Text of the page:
In addition, you can check out Kaboose for Earth Day crafts, recipes, games, and projects.
And did you know it's possible to volunteer at a National Park?
But the most important question here at Book Aunt today is, "How do you make compost?" I guess you could start by visiting Composting 101 or Compost Guide.
Or you could sit down with your child and read Compost Stew: An A to Z Recipe for the Earth, a new book by Mary McKenna Siddals with illustrations by Ashley Wolff. And admit it, the response may not be enthusiastic if you announce, "Hey guys, let's have some fun with kitchen garbage and maybe hang out with the lint from the dryer trap!" I'm pretty sure you'll get better results by calling out, "Let's make Compost Stew!"
As the subtitle implies, this is an alphabet book. It rhymes its way through two dozen plus ingredients for your backyard compost, starting with Apple cores and working its way forward to Nutshells before chortling on toward Zinnia heads.
Of course, if you've ever tried to write an alphabet book, you know you have to come up with viable Q, X and Z entries before you can start querying editors and totting up royalty checks. In this case, the Zinnia heads are joined by Quarry dust and Xmas tree needles.
The text flows fairly well, although the phrasing is sometimes inverted a bit to serve the rhyme. For instance, on one spread we read:
Dirt clods, crumbled
Fruit pulp left behind, all mushed
Then again, this is a list of ingredients, so it works out just fine.
Siddals gives us a cheerful refrain at regular intervals:
Just add to the pot
and let it all rot
into Compost Stew.
Ashley Wolff illustrates Compost Stew's ripe frolic with collage and added details done in gouache. Our main character is a girl with curly red hair—she is wearing a chef's hat, naturally. My favorite thing about her is her clothes: the chef's hat has origami-style folds, the red gardening gloves have a punched-out flower design around the wrists, and, best of all, her dress is made of seed packets and her apron is made of a farmer's almanac!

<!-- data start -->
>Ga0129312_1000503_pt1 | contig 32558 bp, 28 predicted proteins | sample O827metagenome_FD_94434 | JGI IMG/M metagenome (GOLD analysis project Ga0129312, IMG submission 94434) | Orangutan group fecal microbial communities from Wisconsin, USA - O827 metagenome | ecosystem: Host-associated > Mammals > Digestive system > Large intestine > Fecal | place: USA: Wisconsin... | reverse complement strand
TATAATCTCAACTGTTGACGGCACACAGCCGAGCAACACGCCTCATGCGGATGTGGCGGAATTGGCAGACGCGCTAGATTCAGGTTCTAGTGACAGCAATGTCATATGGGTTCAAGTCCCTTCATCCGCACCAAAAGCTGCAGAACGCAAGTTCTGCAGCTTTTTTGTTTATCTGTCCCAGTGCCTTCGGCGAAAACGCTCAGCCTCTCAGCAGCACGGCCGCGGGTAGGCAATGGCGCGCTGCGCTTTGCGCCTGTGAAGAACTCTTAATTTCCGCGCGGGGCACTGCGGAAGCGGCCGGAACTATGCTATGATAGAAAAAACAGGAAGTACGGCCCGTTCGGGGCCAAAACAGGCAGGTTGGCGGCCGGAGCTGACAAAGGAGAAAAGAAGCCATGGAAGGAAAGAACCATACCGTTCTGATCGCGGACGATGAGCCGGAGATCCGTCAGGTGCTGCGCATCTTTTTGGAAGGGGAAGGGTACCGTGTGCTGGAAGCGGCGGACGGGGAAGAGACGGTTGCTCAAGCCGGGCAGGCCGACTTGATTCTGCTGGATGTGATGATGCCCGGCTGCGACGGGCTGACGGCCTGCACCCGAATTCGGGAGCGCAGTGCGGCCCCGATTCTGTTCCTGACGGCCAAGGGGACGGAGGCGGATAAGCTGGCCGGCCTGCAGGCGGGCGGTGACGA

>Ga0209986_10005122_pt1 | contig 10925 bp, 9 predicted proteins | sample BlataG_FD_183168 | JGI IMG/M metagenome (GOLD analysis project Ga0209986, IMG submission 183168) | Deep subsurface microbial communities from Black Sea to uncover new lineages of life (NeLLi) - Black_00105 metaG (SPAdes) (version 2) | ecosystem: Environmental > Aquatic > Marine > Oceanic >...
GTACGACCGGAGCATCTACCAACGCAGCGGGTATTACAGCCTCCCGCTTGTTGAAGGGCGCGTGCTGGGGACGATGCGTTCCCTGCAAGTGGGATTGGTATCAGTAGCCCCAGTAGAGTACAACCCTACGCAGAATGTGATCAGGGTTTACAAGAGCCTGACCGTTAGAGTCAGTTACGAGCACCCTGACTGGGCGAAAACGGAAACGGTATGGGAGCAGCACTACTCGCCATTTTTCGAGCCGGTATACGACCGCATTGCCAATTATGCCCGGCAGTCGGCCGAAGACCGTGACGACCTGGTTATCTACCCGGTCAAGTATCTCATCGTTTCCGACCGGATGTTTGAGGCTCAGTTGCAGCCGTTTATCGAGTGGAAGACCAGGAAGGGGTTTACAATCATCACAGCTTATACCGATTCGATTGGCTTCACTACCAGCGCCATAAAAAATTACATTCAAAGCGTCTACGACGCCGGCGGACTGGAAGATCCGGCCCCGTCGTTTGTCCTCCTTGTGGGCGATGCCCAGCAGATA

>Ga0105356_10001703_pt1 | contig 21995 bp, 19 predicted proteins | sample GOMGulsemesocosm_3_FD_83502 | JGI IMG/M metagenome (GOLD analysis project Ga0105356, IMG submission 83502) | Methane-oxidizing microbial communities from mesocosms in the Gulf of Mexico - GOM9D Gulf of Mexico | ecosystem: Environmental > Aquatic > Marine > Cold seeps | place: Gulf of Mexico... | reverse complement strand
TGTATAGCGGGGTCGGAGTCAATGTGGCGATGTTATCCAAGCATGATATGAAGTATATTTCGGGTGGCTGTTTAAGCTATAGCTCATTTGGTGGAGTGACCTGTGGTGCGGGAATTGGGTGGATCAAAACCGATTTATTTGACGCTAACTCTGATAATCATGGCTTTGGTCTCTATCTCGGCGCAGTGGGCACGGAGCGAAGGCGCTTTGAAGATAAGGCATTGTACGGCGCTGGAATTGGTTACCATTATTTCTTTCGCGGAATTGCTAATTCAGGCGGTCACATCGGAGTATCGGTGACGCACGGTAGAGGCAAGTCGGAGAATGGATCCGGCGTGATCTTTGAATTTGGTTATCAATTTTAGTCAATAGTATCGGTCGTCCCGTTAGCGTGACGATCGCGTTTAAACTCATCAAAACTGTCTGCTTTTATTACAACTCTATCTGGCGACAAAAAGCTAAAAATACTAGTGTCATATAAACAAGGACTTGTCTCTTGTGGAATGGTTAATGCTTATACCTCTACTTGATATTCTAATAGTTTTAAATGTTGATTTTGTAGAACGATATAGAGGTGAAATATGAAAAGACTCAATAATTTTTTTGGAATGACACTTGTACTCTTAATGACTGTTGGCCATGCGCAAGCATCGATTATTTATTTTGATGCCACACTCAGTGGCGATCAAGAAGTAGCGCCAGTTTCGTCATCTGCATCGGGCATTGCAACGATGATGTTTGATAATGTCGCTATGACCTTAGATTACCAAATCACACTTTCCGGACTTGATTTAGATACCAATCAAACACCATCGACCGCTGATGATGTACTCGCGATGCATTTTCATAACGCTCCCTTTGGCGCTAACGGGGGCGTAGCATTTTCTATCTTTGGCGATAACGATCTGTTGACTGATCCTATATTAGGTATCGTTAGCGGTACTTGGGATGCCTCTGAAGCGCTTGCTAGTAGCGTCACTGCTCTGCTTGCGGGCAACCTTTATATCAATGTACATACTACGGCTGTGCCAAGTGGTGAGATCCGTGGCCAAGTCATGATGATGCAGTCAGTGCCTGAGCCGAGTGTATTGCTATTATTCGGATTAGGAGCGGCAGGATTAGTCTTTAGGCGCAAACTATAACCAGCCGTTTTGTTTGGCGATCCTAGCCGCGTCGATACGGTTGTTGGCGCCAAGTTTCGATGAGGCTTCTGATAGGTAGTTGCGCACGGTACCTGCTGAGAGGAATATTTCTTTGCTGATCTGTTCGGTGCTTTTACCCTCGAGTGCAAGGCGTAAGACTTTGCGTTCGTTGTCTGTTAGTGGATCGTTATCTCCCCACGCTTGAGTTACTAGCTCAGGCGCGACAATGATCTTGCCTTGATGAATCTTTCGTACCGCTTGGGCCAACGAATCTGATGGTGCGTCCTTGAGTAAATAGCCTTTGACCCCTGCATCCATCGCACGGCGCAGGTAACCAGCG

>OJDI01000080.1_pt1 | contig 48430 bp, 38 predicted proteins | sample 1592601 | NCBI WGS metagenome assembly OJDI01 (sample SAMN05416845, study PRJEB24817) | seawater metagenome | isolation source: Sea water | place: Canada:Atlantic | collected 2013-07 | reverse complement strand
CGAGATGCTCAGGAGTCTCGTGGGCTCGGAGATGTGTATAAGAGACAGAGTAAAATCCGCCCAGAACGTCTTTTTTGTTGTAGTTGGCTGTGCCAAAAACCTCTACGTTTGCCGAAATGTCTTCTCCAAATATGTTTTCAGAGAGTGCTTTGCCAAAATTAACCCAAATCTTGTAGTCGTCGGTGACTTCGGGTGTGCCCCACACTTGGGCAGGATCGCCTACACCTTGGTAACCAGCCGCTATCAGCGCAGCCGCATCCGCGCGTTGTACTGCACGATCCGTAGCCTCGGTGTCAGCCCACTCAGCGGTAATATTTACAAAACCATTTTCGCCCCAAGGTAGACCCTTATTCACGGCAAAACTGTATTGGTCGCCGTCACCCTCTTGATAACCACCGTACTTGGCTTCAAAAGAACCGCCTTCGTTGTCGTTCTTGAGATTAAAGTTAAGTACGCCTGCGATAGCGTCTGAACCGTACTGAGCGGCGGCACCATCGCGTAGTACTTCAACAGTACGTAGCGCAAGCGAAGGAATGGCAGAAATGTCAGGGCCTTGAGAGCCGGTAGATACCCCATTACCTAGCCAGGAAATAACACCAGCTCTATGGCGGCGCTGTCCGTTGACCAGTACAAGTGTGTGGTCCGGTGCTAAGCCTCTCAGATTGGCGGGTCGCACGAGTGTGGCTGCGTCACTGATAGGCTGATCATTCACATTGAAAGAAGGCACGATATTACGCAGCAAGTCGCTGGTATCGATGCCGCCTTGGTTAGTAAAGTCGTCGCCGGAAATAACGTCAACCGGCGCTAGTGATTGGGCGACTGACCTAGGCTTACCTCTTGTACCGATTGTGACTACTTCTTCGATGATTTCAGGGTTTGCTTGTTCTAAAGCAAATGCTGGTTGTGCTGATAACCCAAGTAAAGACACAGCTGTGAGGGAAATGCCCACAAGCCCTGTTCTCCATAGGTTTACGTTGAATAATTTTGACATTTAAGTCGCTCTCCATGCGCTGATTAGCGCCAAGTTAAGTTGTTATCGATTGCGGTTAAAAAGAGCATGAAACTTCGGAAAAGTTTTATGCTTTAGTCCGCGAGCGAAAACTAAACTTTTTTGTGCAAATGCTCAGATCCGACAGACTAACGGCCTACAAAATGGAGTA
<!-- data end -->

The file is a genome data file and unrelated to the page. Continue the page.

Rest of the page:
In a nice multicultural touch, other composters include an Asian American girl and an African American boy, along with a Caucasian boy. We also get help from a Dalmatian and a goose. Textured papers make the collage even more rich and lively, e.g., the clouds are made of some kind of thin cotton-quilted fabric, the teabags appear to be real, and the egg carton is clearly made from the same sort of thing real egg cartons are made of. And take a gander at the goose's wing on the D page—I never could have imagined that marbling would be such a great choice for representing feathers!
Be sure to examine the endpapers, too. They give us a close-up view of the compost, nicely developed dirt garnished with earthworms doing their thing.
The instructions for making the stew on the last few pages are fairly simple: "Moisten. Toss Lightly. Cover. Let brew...." An Author's Note at the beginning of the book and a rhymed Chef's Note at the end provide additional information, such as what not to put in your compost mix. For further details, you can consult the websites listed above.
Environmentally concerned parents and teachers celebrating Earth Day might want to add this book—and this project—to their repertoires. Compost Stew makes garbage look positively delicious, at least from your garden's perspective!
For a chance to win a free copy of the book, visit the author's website.
Speaking of composting, on their page of quick earth facts, PlanetPals.com indicates how long it takes human-generated trash to break down:
—organic materials take 6 months
—cotton, rags, and paper take 6 months
—plastics take 500 years
—aluminum cans take 500 years
Not only do organic materials make for better garbage from a biodegradable standpoint, but they actively give back when converted into fertilizer.
Here are a few more earth facts for your enjoyment:
The earth's crust is made of about 47% oxygen, 28% silicon, 5% iron, 8% aluminum, 4% calcium, and smaller percents of other minerals.
Compare this to the composition of the human body: 65% oxygen, 18% carbon, 10% hydrogen, and 3% nitrogen, with other trace elements.
In other words, oxygen is not only what we breathe, it's what we and our planet are made of. So greening the planet helps maintain our existence in more ways than one!
Finally, did you know that only 11 percent of the earth's surface is used to grow food?
So go outside, breathe deep, and start that compost pile. While you're at it, plant a tree!
Thanks to publisher Tricycle Press for providing a review copy of Compost Stew.